the availability of sun (except in California where
its always sunny).
The solution, at least for most commercial office
and retail buildings, is lighting. In most offices and
almost all large retail establishments, the fluorescent
lighting is on all day, every day, and often
uses as much as 60% of the total buildings electricity.
The optimal solar system, then, provides just enough
electricity to power the fluorescent lights.
The second point here involves the fluorescent lights
themselves, and a fact that few realize. Each fluorescent
light ballast contains a small, rather inefficient,
AC to DC converter. This means that the fluorescent
light itself is a DC device and can be powered directly
from the solar cells without an inverter. If we can
do away with the inverter (which is unnecessary anyway
because were not trying to put AC power back into
the grid), we can avoid inverter losses, maintenance
costs, and complexity. And because we dont have
to shut the system down to comply with anti-islanding
laws, we can keep the lights on during a power failure!
The concept is called Direct Coupling
of DC generation to the load. Heres how a system
works. It uses power where, when, and how (DC) it is
generated: DC power from the solar panels is sent through
a power router directly to DC fluorescent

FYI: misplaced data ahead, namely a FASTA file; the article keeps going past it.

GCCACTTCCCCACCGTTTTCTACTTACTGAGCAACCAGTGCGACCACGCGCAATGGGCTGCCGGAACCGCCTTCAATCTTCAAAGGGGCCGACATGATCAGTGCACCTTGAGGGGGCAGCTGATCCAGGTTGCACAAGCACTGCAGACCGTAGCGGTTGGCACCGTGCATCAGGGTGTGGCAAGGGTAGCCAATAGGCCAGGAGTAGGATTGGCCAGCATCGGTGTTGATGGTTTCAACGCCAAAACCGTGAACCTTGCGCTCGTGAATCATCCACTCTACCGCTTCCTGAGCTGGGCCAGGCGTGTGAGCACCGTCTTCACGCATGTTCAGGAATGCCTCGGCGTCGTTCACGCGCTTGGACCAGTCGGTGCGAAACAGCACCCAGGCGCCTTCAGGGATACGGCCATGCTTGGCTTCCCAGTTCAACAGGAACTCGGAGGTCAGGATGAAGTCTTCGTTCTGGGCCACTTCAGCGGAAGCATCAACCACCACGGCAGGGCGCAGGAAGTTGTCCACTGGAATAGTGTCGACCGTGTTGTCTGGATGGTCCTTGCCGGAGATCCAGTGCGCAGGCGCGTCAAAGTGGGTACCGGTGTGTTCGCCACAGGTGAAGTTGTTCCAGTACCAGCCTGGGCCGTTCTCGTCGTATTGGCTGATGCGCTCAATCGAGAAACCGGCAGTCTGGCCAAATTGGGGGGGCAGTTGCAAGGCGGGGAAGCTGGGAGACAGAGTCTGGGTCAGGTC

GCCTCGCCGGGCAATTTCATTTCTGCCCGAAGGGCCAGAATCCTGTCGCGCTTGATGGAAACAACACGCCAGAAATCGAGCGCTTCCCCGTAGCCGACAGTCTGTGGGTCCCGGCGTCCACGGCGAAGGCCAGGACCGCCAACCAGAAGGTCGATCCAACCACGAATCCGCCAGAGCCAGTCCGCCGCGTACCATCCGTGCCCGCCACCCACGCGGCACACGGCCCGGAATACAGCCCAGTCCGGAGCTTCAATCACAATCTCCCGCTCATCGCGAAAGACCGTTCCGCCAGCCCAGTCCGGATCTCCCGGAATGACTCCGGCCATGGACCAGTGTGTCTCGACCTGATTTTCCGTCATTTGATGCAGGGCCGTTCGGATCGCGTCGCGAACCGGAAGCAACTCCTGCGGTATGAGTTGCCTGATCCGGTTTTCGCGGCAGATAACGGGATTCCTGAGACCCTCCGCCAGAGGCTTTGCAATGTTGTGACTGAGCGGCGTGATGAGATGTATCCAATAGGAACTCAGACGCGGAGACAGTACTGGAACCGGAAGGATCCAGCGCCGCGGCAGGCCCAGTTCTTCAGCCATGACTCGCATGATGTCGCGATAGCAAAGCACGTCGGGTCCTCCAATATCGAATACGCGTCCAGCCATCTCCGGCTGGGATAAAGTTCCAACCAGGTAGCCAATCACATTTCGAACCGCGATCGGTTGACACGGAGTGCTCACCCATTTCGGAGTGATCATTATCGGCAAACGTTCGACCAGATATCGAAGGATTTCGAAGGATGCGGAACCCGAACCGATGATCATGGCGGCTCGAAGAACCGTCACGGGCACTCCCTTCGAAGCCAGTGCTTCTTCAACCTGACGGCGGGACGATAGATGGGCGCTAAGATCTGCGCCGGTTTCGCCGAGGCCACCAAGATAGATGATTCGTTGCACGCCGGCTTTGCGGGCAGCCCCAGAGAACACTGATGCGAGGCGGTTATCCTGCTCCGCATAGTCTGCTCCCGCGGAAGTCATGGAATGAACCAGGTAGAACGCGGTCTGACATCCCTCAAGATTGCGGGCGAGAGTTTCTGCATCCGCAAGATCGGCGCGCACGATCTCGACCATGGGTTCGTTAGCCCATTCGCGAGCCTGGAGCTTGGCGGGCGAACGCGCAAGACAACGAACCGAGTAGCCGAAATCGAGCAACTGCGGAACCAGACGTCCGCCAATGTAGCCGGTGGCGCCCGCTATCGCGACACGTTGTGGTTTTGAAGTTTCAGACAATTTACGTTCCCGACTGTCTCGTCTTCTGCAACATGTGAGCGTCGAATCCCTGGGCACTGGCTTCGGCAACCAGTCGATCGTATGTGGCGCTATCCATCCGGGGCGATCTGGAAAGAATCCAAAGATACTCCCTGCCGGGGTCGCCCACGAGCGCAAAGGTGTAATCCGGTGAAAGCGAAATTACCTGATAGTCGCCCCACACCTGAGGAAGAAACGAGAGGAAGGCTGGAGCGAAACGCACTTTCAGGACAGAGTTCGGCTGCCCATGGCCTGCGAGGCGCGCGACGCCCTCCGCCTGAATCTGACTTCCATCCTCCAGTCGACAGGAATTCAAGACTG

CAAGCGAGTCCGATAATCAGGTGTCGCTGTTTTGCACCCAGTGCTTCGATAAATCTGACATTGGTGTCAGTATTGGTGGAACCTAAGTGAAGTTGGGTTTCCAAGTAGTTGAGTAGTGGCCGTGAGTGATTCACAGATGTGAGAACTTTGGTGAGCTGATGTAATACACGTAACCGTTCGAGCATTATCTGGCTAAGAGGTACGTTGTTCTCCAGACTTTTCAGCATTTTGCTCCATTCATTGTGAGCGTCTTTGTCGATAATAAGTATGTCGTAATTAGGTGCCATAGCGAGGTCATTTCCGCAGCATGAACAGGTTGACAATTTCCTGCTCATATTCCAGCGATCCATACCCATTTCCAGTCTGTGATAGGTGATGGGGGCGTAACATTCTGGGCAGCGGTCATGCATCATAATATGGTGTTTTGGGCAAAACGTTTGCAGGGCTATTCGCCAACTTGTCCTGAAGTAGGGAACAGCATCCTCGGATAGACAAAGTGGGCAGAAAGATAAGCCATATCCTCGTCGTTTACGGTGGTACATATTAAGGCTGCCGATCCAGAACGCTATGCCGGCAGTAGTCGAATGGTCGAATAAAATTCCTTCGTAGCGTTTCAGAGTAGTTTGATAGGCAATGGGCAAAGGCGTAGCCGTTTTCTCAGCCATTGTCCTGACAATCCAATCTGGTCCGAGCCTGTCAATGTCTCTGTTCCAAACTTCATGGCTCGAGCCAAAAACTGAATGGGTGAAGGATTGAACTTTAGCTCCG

ballasts in the lighting. When there isnt enough
solar power being generated, the power router
takes electricity from the AC grid, converts it to DC,
and adds it to whatever is being produced by the solar
panels. The power router takes all the electricity from
the solar panels and whatever else is needed from the
grid to keep the lights operating during the daytime,
on cloudy days, and at night. If the grid fails, then
power from the solar panels and, optionally, batteries,
is used to keep the lights on.
A system designed like this is less expensive initially
because the solar array tends to be a little smaller.
Its ideal for retail use because it keeps the
lights on (and customers in the store) during a power
failure. Utilities tend to support the idea because
it doesnt involve complex and expensive bi-directional
interconnection to the grid; to them its an energy
efficiency measure, not energy generation. Its
more efficient during the day because all of the solar
energy gets used and its at least as efficient
at night because the centralized AC to DC conversion
in the power router is better than a similar conversion
at each fluorescent ballast.
It may be that the best way to design a photovoltaic
system in a commercial building is to direct couple
the lighting load. This system will have lower up-front
costs, be more efficient, keep customers in the store
during a power failure, and save the occupant the largest
portion of his electrical expenses.
A graphic demonstration of this technology can be
found at www.DirectCoupling.com
and at Nextek Power Systems website at Direct
Mark Robinson is VP Sales & Marketing of Nextek
Power Systems. Formerly, he was involved in the design
and service of inverters for solar systems. He is a
licensed master electrician and a LEED accredited professional.